Cynthia L. Haven is a literary critic for the San Francisco Chronicle and also writes for the Washington Post Book World, the Los Angeles Times Book Review, and the Times Literary Supplement. Peter Dale in Conversation with Cynthia Haven was published last year in London. Joseph Brodsky: Conversations was published in 2002; Czeslaw Milosz: Conversations was published in Spring 2006.
Barry Hill is poetry editor of the Australian, a post-doctorate fellow at the University of Melbourne, and author of many books, including prize-winning poetry and history, most recently Broken Song (Knopf). He lives in Queenscliff on the south coast of Australia.
Don Lee is the author of the novel Country of Origin, which won an American Book Award, and the story collection Yellow, which won the Sue Kaufman Prize for First Fiction. He lives in Cambridge, Massachusetts, and has been the editor of the literary journal Ploughshares for seventeen years.
Randall Mann won the 2003 Kenyon Review Prize for Poetry for Complaint in the Garden (Zoo Press, 2004). Recent poems appear in Subtropics, Court Green, Pleiades, and Salmagundi. He lives in San Francisco.
Eugenio Montejo was born in 1938. He is the author of eleven books of poetry, including Elegos, Muerte y Memoria, Algunas Palabras, Terrredad, and Alfabeto del Mundo; he has published two books of essays and a volume of cross-genre pieces entitled El Cuaderno de Blas Coll. Montejo received the prestigious Octavio Paz Prize in 2004, and was awarded Venezuela’s National Prize for Literature in 1998. He has also served as Venezuela’s ambassador to Portugal at various times.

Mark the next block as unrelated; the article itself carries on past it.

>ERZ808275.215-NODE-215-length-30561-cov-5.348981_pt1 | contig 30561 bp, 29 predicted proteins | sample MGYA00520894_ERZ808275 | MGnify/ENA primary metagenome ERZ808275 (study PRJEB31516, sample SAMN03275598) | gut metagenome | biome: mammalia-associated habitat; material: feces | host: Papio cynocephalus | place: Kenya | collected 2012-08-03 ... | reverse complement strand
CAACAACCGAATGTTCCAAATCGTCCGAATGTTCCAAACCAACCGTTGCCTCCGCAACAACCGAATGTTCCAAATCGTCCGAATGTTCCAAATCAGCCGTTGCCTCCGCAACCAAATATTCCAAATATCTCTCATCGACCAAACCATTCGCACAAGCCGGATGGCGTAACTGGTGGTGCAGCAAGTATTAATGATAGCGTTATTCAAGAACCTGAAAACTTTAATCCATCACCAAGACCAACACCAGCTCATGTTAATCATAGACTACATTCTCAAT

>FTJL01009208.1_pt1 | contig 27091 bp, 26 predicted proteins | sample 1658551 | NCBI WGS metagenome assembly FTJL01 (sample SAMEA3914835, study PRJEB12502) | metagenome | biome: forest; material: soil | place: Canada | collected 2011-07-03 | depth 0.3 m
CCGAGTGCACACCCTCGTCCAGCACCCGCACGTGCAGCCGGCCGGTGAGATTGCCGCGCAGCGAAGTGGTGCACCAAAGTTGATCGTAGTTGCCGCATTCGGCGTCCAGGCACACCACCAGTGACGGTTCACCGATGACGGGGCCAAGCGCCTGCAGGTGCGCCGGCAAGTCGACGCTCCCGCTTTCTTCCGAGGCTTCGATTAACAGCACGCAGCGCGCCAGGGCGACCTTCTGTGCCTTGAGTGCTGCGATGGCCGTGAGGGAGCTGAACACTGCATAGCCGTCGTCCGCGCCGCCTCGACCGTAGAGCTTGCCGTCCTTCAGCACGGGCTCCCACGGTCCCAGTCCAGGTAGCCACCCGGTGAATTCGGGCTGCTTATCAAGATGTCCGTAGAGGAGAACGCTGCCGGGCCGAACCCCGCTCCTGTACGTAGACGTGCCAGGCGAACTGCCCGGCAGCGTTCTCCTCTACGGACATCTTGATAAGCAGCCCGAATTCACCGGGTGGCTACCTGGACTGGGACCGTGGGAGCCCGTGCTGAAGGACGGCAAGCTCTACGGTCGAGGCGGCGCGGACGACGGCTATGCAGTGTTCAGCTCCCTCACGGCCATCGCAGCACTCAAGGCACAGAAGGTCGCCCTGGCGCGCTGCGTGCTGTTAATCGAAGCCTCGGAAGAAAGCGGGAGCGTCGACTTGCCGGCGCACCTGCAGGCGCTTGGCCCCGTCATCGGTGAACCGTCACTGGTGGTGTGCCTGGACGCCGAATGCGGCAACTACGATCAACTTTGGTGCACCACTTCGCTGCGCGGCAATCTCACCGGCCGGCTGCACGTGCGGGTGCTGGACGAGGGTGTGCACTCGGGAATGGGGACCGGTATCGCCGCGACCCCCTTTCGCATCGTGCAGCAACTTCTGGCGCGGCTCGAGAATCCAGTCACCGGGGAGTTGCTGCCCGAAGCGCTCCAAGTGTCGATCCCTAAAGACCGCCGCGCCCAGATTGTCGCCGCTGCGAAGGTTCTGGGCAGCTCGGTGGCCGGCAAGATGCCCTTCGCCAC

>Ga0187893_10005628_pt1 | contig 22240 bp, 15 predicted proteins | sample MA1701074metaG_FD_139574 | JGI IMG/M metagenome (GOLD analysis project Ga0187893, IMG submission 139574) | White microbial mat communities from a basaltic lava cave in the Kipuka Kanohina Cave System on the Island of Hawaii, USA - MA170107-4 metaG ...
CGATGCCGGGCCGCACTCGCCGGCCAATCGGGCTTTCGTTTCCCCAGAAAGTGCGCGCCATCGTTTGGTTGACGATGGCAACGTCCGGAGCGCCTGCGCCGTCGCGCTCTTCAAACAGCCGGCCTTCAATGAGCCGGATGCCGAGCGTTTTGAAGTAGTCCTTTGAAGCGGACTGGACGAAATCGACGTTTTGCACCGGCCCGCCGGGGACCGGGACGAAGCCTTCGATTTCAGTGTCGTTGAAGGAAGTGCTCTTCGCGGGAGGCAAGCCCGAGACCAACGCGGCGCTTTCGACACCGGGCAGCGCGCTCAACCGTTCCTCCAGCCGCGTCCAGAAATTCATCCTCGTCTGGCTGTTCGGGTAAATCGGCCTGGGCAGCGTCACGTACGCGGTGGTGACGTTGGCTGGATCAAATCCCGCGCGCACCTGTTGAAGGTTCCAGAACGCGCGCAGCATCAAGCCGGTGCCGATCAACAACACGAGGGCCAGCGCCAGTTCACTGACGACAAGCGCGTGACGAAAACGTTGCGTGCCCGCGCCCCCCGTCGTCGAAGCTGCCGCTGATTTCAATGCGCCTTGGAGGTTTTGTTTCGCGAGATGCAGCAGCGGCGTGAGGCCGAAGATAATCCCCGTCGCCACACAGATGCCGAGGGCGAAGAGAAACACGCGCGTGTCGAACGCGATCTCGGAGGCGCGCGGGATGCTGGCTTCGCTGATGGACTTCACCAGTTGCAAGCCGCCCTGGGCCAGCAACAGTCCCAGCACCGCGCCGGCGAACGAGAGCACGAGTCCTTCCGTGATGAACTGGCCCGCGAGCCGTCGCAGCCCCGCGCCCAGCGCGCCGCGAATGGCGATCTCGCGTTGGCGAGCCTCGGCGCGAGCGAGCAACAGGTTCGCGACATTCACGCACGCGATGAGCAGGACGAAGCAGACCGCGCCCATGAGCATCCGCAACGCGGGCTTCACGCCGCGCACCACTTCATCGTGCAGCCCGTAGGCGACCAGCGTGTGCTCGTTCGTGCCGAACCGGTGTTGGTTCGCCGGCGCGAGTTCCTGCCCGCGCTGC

Kirk Nesset’s translations, poems, and stories have appeared in The Pushcart Prize Anthology, Paris Review, Ploughshares, Raritan, Southern Review, Gettysburg Review, Boston Review, New England Review, Iowa Review, Witness, and elsewhere. He is the author of Mr. Agreeable, a book of short stories forthcoming from Mammoth Press, and The Stories of Raymond Carver (Ohio University Press), a nonfiction study. He teaches creative writing and literature at Allegheny College and serves as writer-in-residence alternate years at the Chautauqua Writers’ Center in upstate New York.
Jay Parini, a poet, novelist, and biographer, is Axinn Professor of English at Middlebury College. His new and selected poems, The Art of Subtraction, appeared in 2005.
Michael Pettit’s new book is Riding for the Brand (Oklahoma). Winner of the Iowa Poetry Prize for Cardinal Points, he has received an NEA Fellowship and other honors for his work.
Bridget Bentz Sizer is a Web site producer in Washington, D. C. Her nonfiction has been published in the Washington Post. “Snow Blind” is her first story to appear in a literary magazine. She is currently working on a novel.
William Walsh recently published The Conscience of My Other Being (Cherokee Publishers, 2005). He has work forthcoming in Five Points, Hunger Mountain, and Turnrow. He edited Under the Rock Umbrella: Modern American Poets from 1951-1977, to be published this year.
Andrew Zawacki is the author of two poetry books, Anabranch (Wesleyan, 2004) and By Reason of Breakings (Georgia, 2002). Coeditor of Verse, he edited Afterwards: Slovenian Writing 1945-1995 (White Pine, 1999). He teaches at the University of Georgia.